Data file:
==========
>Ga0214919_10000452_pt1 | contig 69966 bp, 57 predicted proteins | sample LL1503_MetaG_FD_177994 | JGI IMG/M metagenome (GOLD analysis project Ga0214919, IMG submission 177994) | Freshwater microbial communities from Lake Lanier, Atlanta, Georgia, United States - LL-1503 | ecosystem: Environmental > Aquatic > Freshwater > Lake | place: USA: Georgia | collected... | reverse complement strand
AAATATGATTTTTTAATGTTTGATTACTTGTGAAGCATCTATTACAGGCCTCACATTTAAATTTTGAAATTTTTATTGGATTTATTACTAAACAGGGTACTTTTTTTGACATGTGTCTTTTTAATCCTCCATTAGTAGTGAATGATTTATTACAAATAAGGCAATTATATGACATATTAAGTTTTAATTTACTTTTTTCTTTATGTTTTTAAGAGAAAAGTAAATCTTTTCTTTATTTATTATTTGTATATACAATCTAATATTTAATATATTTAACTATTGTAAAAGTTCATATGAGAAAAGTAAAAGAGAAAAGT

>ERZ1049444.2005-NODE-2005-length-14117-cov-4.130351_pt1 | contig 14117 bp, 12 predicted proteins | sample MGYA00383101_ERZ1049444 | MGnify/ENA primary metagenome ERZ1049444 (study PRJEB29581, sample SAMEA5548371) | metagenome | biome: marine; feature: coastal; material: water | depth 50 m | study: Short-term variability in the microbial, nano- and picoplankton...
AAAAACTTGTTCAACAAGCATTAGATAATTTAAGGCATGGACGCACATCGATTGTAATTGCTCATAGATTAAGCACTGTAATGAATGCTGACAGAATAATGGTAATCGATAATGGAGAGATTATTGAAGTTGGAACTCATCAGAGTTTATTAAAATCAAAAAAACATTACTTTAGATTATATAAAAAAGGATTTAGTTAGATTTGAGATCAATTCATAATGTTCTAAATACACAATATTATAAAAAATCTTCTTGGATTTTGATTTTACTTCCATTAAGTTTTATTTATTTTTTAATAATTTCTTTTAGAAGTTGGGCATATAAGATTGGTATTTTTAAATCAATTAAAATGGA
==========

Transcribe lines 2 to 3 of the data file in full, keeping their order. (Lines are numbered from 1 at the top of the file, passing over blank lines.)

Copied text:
AAATATGATTTTTTAATGTTTGATTACTTGTGAAGCATCTATTACAGGCCTCACATTTAAATTTTGAAATTTTTATTGGATTTATTACTAAACAGGGTACTTTTTTTGACATGTGTCTTTTTAATCCTCCATTAGTAGTGAATGATTTATTACAAATAAGGCAATTATATGACATATTAAGTTTTAATTTACTTTTTTCTTTATGTTTTTAAGAGAAAAGTAAATCTTTTCTTTATTTATTATTTGTATATACAATCTAATATTTAATATATTTAACTATTGTAAAAGTTCATATGAGAAAAGTAAAAGAGAAAAGT

>ERZ1049444.2005-NODE-2005-length-14117-cov-4.130351_pt1 | contig 14117 bp, 12 predicted proteins | sample MGYA00383101_ERZ1049444 | MGnify/ENA primary metagenome ERZ1049444 (study PRJEB29581, sample SAMEA5548371) | metagenome | biome: marine; feature: coastal; material: water | depth 50 m | study: Short-term variability in the microbial, nano- and picoplankton...